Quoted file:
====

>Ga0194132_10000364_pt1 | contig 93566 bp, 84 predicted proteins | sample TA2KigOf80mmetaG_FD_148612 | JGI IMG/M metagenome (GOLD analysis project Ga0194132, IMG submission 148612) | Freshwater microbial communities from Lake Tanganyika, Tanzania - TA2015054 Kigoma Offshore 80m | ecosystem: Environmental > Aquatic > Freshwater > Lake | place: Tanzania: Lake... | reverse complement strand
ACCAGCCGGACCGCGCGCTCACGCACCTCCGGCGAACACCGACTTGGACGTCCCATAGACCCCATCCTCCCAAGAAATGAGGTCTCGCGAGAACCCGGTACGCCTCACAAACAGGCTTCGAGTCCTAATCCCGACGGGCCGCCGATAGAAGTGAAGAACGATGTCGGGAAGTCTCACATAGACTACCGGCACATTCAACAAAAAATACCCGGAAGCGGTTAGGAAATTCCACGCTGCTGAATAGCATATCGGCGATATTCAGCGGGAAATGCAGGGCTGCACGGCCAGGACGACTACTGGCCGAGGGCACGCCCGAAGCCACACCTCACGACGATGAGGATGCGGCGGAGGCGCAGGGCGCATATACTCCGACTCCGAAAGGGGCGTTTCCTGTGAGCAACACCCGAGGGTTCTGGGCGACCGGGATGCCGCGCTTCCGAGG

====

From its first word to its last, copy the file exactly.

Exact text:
>Ga0194132_10000364_pt1 | contig 93566 bp, 84 predicted proteins | sample TA2KigOf80mmetaG_FD_148612 | JGI IMG/M metagenome (GOLD analysis project Ga0194132, IMG submission 148612) | Freshwater microbial communities from Lake Tanganyika, Tanzania - TA2015054 Kigoma Offshore 80m | ecosystem: Environmental > Aquatic > Freshwater > Lake | place: Tanzania: Lake... | reverse complement strand
ACCAGCCGGACCGCGCGCTCACGCACCTCCGGCGAACACCGACTTGGACGTCCCATAGACCCCATCCTCCCAAGAAATGAGGTCTCGCGAGAACCCGGTACGCCTCACAAACAGGCTTCGAGTCCTAATCCCGACGGGCCGCCGATAGAAGTGAAGAACGATGTCGGGAAGTCTCACATAGACTACCGGCACATTCAACAAAAAATACCCGGAAGCGGTTAGGAAATTCCACGCTGCTGAATAGCATATCGGCGATATTCAGCGGGAAATGCAGGGCTGCACGGCCAGGACGACTACTGGCCGAGGGCACGCCCGAAGCCACACCTCACGACGATGAGGATGCGGCGGAGGCGCAGGGCGCATATACTCCGACTCCGAAAGGGGCGTTTCCTGTGAGCAACACCCGAGGGTTCTGGGCGACCGGGATGCCGCGCTTCCGAGG